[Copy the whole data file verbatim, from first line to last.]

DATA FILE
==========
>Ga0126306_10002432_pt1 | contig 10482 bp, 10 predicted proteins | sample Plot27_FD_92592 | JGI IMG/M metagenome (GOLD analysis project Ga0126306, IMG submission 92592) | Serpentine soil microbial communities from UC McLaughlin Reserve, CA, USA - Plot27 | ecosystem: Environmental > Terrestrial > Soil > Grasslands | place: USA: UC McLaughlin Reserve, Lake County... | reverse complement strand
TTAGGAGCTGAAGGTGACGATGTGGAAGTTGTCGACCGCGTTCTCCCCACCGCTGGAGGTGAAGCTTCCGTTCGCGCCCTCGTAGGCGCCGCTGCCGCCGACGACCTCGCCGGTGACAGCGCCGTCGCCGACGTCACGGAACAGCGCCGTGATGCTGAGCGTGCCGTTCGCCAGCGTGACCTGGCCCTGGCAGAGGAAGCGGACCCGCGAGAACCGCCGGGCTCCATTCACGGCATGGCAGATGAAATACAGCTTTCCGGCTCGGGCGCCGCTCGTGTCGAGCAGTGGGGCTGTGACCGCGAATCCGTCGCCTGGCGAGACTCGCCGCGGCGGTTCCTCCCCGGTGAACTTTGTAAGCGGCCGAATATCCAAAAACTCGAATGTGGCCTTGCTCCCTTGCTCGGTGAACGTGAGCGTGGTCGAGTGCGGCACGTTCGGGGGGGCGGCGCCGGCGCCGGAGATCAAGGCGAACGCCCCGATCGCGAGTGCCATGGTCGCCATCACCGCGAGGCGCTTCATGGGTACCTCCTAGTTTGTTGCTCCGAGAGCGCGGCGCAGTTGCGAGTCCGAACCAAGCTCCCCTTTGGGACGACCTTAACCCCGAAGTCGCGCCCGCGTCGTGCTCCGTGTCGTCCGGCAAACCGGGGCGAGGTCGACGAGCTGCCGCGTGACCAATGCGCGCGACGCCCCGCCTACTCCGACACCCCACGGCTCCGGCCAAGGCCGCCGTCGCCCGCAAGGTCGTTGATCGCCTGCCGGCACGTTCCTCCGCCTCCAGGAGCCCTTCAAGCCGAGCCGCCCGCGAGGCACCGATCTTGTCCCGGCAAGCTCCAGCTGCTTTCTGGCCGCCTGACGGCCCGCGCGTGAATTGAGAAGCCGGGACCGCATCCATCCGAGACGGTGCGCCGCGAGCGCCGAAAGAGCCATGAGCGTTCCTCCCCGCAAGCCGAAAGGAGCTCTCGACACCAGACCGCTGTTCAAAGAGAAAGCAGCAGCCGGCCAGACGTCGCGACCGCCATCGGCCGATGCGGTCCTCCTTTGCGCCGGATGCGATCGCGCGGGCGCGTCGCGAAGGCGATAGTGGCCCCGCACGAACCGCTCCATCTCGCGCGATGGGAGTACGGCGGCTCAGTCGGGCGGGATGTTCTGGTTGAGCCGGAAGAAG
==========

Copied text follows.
>Ga0126306_10002432_pt1 | contig 10482 bp, 10 predicted proteins | sample Plot27_FD_92592 | JGI IMG/M metagenome (GOLD analysis project Ga0126306, IMG submission 92592) | Serpentine soil microbial communities from UC McLaughlin Reserve, CA, USA - Plot27 | ecosystem: Environmental > Terrestrial > Soil > Grasslands | place: USA: UC McLaughlin Reserve, Lake County... | reverse complement strand
TTAGGAGCTGAAGGTGACGATGTGGAAGTTGTCGACCGCGTTCTCCCCACCGCTGGAGGTGAAGCTTCCGTTCGCGCCCTCGTAGGCGCCGCTGCCGCCGACGACCTCGCCGGTGACAGCGCCGTCGCCGACGTCACGGAACAGCGCCGTGATGCTGAGCGTGCCGTTCGCCAGCGTGACCTGGCCCTGGCAGAGGAAGCGGACCCGCGAGAACCGCCGGGCTCCATTCACGGCATGGCAGATGAAATACAGCTTTCCGGCTCGGGCGCCGCTCGTGTCGAGCAGTGGGGCTGTGACCGCGAATCCGTCGCCTGGCGAGACTCGCCGCGGCGGTTCCTCCCCGGTGAACTTTGTAAGCGGCCGAATATCCAAAAACTCGAATGTGGCCTTGCTCCCTTGCTCGGTGAACGTGAGCGTGGTCGAGTGCGGCACGTTCGGGGGGGCGGCGCCGGCGCCGGAGATCAAGGCGAACGCCCCGATCGCGAGTGCCATGGTCGCCATCACCGCGAGGCGCTTCATGGGTACCTCCTAGTTTGTTGCTCCGAGAGCGCGGCGCAGTTGCGAGTCCGAACCAAGCTCCCCTTTGGGACGACCTTAACCCCGAAGTCGCGCCCGCGTCGTGCTCCGTGTCGTCCGGCAAACCGGGGCGAGGTCGACGAGCTGCCGCGTGACCAATGCGCGCGACGCCCCGCCTACTCCGACACCCCACGGCTCCGGCCAAGGCCGCCGTCGCCCGCAAGGTCGTTGATCGCCTGCCGGCACGTTCCTCCGCCTCCAGGAGCCCTTCAAGCCGAGCCGCCCGCGAGGCACCGATCTTGTCCCGGCAAGCTCCAGCTGCTTTCTGGCCGCCTGACGGCCCGCGCGTGAATTGAGAAGCCGGGACCGCATCCATCCGAGACGGTGCGCCGCGAGCGCCGAAAGAGCCATGAGCGTTCCTCCCCGCAAGCCGAAAGGAGCTCTCGACACCAGACCGCTGTTCAAAGAGAAAGCAGCAGCCGGCCAGACGTCGCGACCGCCATCGGCCGATGCGGTCCTCCTTTGCGCCGGATGCGATCGCGCGGGCGCGTCGCGAAGGCGATAGTGGCCCCGCACGAACCGCTCCATCTCGCGCGATGGGAGTACGGCGGCTCAGTCGGGCGGGATGTTCTGGTTGAGCCGGAAGAAG